This time we’ve managed to reach the scale where we can get the dashboards cut for us and the boxes manufactured too (they’re finally turning up at Paul’s today!), so Paul is going to do all the construction (which is laser cutting the bits, bagging everything and then putting stuff in the boxes).

I’ll finish off the remaining stock from the first Kickstarter, do the books, website, marketing and admin stuff.

This frees up a lot of my time (especially good as I started a new job last week!) and as a result I’ve been in the mood for designing again. I’ve restarted the playtest group, started work on two designs and almost made it to Newcastle Gamers (the bi-monthly games club) this week, but was foiled by a truly terrible night’s sleep the preceding night.

I’ve got two ideas on the go at the moment: Coalescence: a dexterity game of solar system engineering and a multi-session game set in the FlickFleet universe that Paul and I came up with over breakfast on our recent trip to York.

I’ll be sharing more about these two games over the next few weeks.

Monday, February 3

Taking the Pledge

We didn't use a pledge manager (a separate system for managing fulfilment, late pledges and pledge upgrades after the Kickstarter closes, e.g. Backerkit or Gamefound) for our first Kickstarter and weren't intending to for our second. As the second Kickstarter came to an end and it was clear we weren't going to unlock all the stretch goals, people started asking if they could get the missed stretch goals as add-ons in a pledge manager. We asked backers if they wanted a pledge manager and nearly 70% of respondents said yes. So we found ourselves at the end of the campaign quickly fishing around for a pledge manager we were not intending to use.

We were not expecting to generate much income through this, so ones like Backerkit that charge a flat fee were a bit off-putting. In the end we found Gamefound which is free to both backers and creators (I've no idea how they fund themselves!). So we went with that.

At the end of the Kickstarter we raised £13,162 which, after dropped pledges, fell to £12,879. The pledge manager ran for about a month and allowed people who missed the Kickstarter to late pledge at Kickstarter prices, people who wanted to upgrade their pledges to do so and anyone to add some extra asteroids on to their order for only £3-4 with free shipping for a single copy.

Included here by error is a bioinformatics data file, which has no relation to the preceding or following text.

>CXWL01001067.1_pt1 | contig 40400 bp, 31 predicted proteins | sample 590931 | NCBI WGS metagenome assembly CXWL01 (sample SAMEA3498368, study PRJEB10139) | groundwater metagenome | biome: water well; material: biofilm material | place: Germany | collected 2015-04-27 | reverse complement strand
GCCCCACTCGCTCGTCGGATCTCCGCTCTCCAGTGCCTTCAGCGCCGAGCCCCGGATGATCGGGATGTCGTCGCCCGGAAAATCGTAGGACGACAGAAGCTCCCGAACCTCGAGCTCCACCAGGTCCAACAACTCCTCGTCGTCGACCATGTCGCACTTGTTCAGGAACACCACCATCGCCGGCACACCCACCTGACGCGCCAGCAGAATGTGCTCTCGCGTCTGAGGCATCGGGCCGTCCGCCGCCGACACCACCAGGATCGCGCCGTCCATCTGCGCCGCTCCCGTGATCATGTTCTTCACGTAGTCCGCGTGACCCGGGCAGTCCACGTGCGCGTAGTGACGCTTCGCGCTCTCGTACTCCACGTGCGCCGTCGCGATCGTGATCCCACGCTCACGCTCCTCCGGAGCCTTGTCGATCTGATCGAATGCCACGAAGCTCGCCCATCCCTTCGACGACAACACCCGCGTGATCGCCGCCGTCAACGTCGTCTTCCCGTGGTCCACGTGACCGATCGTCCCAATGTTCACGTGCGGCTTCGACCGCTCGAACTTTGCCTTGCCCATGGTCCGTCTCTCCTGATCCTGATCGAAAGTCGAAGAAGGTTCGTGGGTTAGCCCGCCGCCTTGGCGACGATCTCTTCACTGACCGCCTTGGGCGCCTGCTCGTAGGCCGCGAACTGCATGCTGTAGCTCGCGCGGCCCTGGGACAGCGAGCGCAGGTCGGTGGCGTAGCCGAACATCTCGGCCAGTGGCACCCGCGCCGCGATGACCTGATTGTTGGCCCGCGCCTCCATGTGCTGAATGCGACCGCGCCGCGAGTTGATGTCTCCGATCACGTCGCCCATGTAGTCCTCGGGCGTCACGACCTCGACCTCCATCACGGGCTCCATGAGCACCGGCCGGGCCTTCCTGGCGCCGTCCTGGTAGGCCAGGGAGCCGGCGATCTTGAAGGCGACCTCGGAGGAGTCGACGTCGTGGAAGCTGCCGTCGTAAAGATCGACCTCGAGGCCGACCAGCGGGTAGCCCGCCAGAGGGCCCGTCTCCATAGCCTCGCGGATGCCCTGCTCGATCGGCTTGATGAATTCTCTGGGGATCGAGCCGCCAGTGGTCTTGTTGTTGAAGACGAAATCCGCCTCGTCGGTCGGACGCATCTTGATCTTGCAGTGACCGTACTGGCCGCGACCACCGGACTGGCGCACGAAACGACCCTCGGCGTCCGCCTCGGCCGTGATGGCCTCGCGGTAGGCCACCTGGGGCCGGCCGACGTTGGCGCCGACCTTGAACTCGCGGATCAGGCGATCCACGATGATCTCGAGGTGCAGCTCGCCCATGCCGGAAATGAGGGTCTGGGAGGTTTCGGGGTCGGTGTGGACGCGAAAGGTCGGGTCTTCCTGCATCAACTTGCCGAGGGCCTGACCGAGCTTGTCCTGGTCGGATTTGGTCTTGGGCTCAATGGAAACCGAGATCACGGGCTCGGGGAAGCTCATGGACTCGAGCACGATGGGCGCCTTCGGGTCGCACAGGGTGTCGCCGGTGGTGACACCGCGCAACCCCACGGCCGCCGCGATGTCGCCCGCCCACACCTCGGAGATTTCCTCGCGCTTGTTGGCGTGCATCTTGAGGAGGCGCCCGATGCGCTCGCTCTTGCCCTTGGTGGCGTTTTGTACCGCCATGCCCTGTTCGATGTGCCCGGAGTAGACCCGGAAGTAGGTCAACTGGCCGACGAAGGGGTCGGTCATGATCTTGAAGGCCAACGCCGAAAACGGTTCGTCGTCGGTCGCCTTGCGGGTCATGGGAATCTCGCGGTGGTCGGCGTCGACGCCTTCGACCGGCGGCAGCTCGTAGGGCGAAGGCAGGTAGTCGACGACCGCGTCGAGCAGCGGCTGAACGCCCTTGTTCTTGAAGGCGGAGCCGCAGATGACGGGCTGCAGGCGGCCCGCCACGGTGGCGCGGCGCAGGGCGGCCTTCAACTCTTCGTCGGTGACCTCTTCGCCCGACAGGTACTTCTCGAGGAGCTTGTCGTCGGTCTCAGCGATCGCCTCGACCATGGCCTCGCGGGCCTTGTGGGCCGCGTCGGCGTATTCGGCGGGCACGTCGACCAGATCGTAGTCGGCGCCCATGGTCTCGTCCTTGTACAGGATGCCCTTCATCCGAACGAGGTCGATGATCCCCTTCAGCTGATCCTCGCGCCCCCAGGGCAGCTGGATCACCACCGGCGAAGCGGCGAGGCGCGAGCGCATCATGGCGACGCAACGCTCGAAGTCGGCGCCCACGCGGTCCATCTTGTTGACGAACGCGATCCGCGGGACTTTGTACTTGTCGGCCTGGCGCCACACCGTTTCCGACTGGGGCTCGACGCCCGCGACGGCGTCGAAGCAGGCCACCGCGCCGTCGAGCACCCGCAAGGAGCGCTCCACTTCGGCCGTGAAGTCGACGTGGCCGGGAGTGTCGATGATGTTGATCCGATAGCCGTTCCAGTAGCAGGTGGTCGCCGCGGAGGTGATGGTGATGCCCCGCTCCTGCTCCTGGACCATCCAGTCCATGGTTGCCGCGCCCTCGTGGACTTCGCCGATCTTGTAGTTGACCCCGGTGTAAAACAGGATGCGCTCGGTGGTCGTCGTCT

We had no idea what to expect, but it end up raising an additional £1,688 (an additional 13.1%), of which £552 came from nine late pledges and £442 from add-ons (the asteroids). The remaining £694 came from people who had backed the Kickstarter adding extra copies of the game or expansion or upgrading from standard to deluxe copies. Which is pretty incredible and way beyond what we expected.

Gamefound dashboard for FlickFleet

For comparison on our first Kickstarter we just used the Kickstarter reward surveys and offered to take PayPal payment for anyone interested in an upgrade (we had seven upgrades and an additional deluxe and standard ordered for a total of £198 (an additional 1.6%). It's not a fair comparison as we didn't have an equivalent of the £3-4 add-on, but it's clear the pledge manager was a good thing from a sales point-of-view.

It was not all smooth sailing, however.

Before we get into this, the problems were exacerbated by my own mistake: I told backers (via a Kickstarter update) that the Pledge Manager was live for late pledges before I'd loaded in their rewards from Kickstarter. Some of them immediately leapt on to Gamefound and completed their Gamefound order before I'd uploaded their Kickstarter credits or the rewards for which they had pledged. Afraid this was the beginning of an avalanche of excited backers jumping on early, I quickly uploaded the credits only and cancelled the too-early orders.

So now people who know how to use Gamefound could re-select the rewards they got through Kickstarter and add on anything extra they wanted while only paying for the add-ons or upgrades. But quite a few people didn't realise they needed to add their original pledge to the order (due to my mistake), so we got several orders for just an add-on (and shipping on that), which later needed cancelling along with info to the backer on how to correct the (my!) mistake.

I've spent about 40 hours over the last couple of weeks building a fulfilment spreadsheet from three sources: PayPal (where we received the upgrade/add-on/late pledge money), Gamefound and Kickstarter. I've had to cross-reference them all to ensure we didn't miss anyone. I've had to deal with Kickstarter backers who haven't fulfilled the pledge manager (about 10%), all the erroneous pledges caused by my mistake and include the late pledges that weren't in Kickstarter. That has been just about doable, but clearly is not sustainable if our next Kickstarter is (a lot) more successful. Having to merge the two formats and then do a three way cross-check has been very painful and slow. And even after all the chasing, I'm still missing 6 shipping addresses (about 2%) and 57 (about 34%) lots of personalisation info. The Gamefound support was good (they have a guy in the UK), and things were definitely made worse by my mistakes, but I wonder how much effort would have been saved if I done things right in the first place.